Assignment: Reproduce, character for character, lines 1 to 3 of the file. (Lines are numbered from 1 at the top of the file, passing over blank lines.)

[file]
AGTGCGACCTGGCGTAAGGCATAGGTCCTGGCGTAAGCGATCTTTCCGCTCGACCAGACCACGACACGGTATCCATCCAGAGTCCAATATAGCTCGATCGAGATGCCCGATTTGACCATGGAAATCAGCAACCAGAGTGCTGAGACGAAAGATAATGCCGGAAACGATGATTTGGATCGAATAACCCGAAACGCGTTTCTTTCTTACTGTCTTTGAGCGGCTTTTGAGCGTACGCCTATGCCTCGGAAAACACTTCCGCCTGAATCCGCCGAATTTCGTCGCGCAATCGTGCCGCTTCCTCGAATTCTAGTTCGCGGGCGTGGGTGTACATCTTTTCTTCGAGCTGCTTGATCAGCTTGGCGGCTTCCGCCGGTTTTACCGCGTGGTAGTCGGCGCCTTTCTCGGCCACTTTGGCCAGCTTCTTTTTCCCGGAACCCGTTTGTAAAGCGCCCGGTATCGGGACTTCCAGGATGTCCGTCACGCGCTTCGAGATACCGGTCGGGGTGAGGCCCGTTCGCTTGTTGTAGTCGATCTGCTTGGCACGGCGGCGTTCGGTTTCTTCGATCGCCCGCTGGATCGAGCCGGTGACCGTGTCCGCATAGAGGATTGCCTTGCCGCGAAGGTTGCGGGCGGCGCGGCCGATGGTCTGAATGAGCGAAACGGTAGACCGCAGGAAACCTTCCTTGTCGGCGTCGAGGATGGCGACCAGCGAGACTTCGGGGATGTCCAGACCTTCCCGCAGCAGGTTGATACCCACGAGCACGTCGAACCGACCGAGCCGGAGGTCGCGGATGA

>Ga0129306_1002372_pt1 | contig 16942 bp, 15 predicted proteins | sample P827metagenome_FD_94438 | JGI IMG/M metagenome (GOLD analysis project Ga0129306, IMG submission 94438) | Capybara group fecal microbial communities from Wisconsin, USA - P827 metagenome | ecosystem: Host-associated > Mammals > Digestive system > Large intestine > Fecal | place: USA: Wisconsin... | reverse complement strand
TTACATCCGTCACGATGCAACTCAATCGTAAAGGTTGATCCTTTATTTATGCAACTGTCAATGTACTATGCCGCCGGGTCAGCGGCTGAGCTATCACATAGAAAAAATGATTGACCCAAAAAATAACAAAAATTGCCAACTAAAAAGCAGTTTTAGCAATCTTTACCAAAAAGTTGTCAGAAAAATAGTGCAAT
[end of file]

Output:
AGTGCGACCTGGCGTAAGGCATAGGTCCTGGCGTAAGCGATCTTTCCGCTCGACCAGACCACGACACGGTATCCATCCAGAGTCCAATATAGCTCGATCGAGATGCCCGATTTGACCATGGAAATCAGCAACCAGAGTGCTGAGACGAAAGATAATGCCGGAAACGATGATTTGGATCGAATAACCCGAAACGCGTTTCTTTCTTACTGTCTTTGAGCGGCTTTTGAGCGTACGCCTATGCCTCGGAAAACACTTCCGCCTGAATCCGCCGAATTTCGTCGCGCAATCGTGCCGCTTCCTCGAATTCTAGTTCGCGGGCGTGGGTGTACATCTTTTCTTCGAGCTGCTTGATCAGCTTGGCGGCTTCCGCCGGTTTTACCGCGTGGTAGTCGGCGCCTTTCTCGGCCACTTTGGCCAGCTTCTTTTTCCCGGAACCCGTTTGTAAAGCGCCCGGTATCGGGACTTCCAGGATGTCCGTCACGCGCTTCGAGATACCGGTCGGGGTGAGGCCCGTTCGCTTGTTGTAGTCGATCTGCTTGGCACGGCGGCGTTCGGTTTCTTCGATCGCCCGCTGGATCGAGCCGGTGACCGTGTCCGCATAGAGGATTGCCTTGCCGCGAAGGTTGCGGGCGGCGCGGCCGATGGTCTGAATGAGCGAAACGGTAGACCGCAGGAAACCTTCCTTGTCGGCGTCGAGGATGGCGACCAGCGAGACTTCGGGGATGTCCAGACCTTCCCGCAGCAGGTTGATACCCACGAGCACGTCGAACCGACCGAGCCGGAGGTCGCGGATGA

>Ga0129306_1002372_pt1 | contig 16942 bp, 15 predicted proteins | sample P827metagenome_FD_94438 | JGI IMG/M metagenome (GOLD analysis project Ga0129306, IMG submission 94438) | Capybara group fecal microbial communities from Wisconsin, USA - P827 metagenome | ecosystem: Host-associated > Mammals > Digestive system > Large intestine > Fecal | place: USA: Wisconsin... | reverse complement strand
TTACATCCGTCACGATGCAACTCAATCGTAAAGGTTGATCCTTTATTTATGCAACTGTCAATGTACTATGCCGCCGGGTCAGCGGCTGAGCTATCACATAGAAAAAATGATTGACCCAAAAAATAACAAAAATTGCCAACTAAAAAGCAGTTTTAGCAATCTTTACCAAAAAGTTGTCAGAAAAATAGTGCAAT